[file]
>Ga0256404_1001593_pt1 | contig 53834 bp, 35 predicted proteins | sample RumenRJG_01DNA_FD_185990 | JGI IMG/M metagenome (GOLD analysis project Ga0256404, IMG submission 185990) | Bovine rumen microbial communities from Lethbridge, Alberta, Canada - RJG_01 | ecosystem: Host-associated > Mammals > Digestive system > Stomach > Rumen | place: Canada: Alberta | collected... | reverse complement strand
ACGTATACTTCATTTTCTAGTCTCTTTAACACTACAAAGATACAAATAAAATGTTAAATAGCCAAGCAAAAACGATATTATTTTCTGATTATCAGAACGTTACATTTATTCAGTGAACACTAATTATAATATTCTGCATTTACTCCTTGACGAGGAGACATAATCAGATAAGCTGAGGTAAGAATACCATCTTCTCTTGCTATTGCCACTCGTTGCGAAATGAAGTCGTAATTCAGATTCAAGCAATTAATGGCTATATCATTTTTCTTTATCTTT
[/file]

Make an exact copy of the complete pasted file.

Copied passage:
>Ga0256404_1001593_pt1 | contig 53834 bp, 35 predicted proteins | sample RumenRJG_01DNA_FD_185990 | JGI IMG/M metagenome (GOLD analysis project Ga0256404, IMG submission 185990) | Bovine rumen microbial communities from Lethbridge, Alberta, Canada - RJG_01 | ecosystem: Host-associated > Mammals > Digestive system > Stomach > Rumen | place: Canada: Alberta | collected... | reverse complement strand
ACGTATACTTCATTTTCTAGTCTCTTTAACACTACAAAGATACAAATAAAATGTTAAATAGCCAAGCAAAAACGATATTATTTTCTGATTATCAGAACGTTACATTTATTCAGTGAACACTAATTATAATATTCTGCATTTACTCCTTGACGAGGAGACATAATCAGATAAGCTGAGGTAAGAATACCATCTTCTCTTGCTATTGCCACTCGTTGCGAAATGAAGTCGTAATTCAGATTCAAGCAATTAATGGCTATATCATTTTTCTTTATCTTT